HL Deb 25 November 2002 vol 641 cc555-7
Baroness Oppenheim-Barnes

asked Her Majesty's Government:

Whether sufficient progress is being made towards the introduction of a legal requirement for all pre-packed foodstuffs sold to carry nutritional labelling.

The Parliamentary Under-Secretary of State, Department of Health (Lord Hunt of Kings Heath)

My Lords, the European Commission has indicated that it plans to propose revisions to the nutrition labelling directive in 2003. The Food Standards Agency is pressing the Commission to introduce compulsory nutrition labelling for all foods and a clearer format for nutrition information.

Baroness Oppenheim-Barnes

My Lords, I am sure the Minister will agree that this has been a very frustrating time for the FSHA. It is outrageous that British consumers should be denied the benefits of nutrition labelling by the EU. Does the Minister agree that it must have been frustration that led the FSHA to make the silly suggestion that menus should carry nutritional information? Does he further agree that this would be impossible, impractical and unnecessary?

Lord Hunt of Kings Heath

My Lords, I certainly agree that we want to see progress made in relation to accurate information on labelling. The FSA will continue its efforts to encourage the European Union to act as quickly as possible. As to the question of information on menus, I am advised that the chief executive of the Food Standards Agency informed the agency's board on 14th November that, contrary to reports in the media, the agency had not called for catering outlets and restaurants to list the calorie contents of their dishes. He explained that people are entitled to information when they eat out, but that it should be practical and meaningful and offer consumers real choices.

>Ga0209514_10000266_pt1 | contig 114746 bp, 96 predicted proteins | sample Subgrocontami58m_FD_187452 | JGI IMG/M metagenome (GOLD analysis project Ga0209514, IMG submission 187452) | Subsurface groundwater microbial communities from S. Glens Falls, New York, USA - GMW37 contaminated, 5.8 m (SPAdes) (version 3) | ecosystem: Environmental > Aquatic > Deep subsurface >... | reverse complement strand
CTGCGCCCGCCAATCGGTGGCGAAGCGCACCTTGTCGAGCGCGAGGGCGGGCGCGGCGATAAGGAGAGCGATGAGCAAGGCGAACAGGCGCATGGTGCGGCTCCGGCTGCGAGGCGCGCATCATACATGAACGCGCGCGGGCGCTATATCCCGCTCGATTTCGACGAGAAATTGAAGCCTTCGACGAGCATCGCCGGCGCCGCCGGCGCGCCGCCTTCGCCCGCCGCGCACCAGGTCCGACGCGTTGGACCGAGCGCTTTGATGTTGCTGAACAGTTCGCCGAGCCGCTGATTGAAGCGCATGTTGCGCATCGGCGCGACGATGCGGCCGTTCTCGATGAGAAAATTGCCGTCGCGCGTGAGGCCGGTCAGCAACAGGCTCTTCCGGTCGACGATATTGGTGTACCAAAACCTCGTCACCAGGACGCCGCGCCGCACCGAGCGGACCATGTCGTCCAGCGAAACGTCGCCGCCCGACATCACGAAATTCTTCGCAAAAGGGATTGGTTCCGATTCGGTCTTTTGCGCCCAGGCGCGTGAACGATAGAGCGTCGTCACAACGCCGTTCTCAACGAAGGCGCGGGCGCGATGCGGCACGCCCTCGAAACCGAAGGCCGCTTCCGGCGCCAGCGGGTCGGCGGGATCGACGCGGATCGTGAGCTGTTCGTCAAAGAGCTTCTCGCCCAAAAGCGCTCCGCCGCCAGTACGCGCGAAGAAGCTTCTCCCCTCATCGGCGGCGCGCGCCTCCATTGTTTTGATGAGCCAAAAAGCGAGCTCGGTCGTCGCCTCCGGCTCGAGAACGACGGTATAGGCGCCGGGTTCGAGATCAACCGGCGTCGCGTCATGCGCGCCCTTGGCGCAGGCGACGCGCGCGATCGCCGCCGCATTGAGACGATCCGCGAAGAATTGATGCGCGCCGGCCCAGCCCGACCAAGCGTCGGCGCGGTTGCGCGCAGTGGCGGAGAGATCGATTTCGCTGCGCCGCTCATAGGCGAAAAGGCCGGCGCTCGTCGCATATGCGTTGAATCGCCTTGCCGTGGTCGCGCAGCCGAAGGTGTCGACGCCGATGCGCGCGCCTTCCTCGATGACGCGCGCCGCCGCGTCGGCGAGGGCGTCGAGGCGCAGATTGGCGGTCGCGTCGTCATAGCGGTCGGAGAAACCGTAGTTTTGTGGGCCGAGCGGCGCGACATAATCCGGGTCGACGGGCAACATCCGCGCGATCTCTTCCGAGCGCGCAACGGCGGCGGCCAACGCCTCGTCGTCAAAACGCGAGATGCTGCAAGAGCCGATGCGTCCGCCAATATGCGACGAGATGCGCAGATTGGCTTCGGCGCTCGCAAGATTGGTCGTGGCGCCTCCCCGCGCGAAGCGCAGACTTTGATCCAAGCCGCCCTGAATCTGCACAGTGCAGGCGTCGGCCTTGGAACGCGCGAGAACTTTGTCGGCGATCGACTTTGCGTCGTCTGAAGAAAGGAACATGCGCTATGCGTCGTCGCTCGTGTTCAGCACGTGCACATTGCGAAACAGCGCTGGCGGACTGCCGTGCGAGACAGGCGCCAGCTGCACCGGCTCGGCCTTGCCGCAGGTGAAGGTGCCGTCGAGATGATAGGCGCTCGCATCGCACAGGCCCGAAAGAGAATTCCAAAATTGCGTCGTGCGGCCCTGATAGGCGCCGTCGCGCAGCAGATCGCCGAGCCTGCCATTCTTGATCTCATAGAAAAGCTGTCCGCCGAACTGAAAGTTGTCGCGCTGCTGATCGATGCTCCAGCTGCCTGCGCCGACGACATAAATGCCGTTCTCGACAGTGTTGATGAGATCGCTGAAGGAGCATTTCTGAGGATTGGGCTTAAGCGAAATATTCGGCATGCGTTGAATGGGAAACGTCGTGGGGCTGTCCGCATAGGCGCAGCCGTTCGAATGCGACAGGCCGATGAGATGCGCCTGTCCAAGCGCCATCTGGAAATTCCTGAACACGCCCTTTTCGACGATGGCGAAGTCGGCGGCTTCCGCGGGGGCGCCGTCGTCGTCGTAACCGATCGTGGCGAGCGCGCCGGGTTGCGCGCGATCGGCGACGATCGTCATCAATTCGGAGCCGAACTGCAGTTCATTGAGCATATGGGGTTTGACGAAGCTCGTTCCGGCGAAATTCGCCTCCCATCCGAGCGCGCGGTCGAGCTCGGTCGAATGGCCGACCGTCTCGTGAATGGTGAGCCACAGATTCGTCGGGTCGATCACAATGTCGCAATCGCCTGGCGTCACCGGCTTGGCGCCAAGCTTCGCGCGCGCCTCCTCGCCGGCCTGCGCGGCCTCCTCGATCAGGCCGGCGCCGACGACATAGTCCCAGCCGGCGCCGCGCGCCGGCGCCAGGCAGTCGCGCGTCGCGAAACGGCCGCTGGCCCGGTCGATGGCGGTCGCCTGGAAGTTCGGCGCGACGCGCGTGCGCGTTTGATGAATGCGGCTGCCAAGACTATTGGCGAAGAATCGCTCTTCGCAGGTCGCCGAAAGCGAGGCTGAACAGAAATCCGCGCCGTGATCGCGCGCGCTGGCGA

Lord Brookman

My Lords, does my noble friend recall that I have previously raised the issue of celiac disease'? People who have this condition have to stay on a gluten-free diet for the rest of their lives. My noble friend said that progress is being made—he is correct; some shops are doing quite well—but does he not agree that much more needs to be clone by superstores and all kinds of outlets? This is a problem of immense importance.

Lord Hunt of Kings Heath

My Lords, I agree with my noble friend. The EU has published some proposals in this area which will help, but it is taking time to bring them to a successful conclusion. It would be of benefit to retailers if more information was given because the public would have greater confidence. Retailers providing such information would probably find that more customers came to their shops.

Lord Richard

My Lords, will my noble friend discourage the practice of some restaurants of putting the calorie content of their dishes next to the entries on the menu? Some of us find it a little intimidating.

Lord Hunt of Kings Heath

My Lords, nothing must get in the way of a noble Lord and a good dinner. I certainly agree that we need to be proportionate. It is right to give information to the public, but we do not want to discourage people from going out to eat in a perfectly acceptable way. We need to get the right balance.

Lord Elton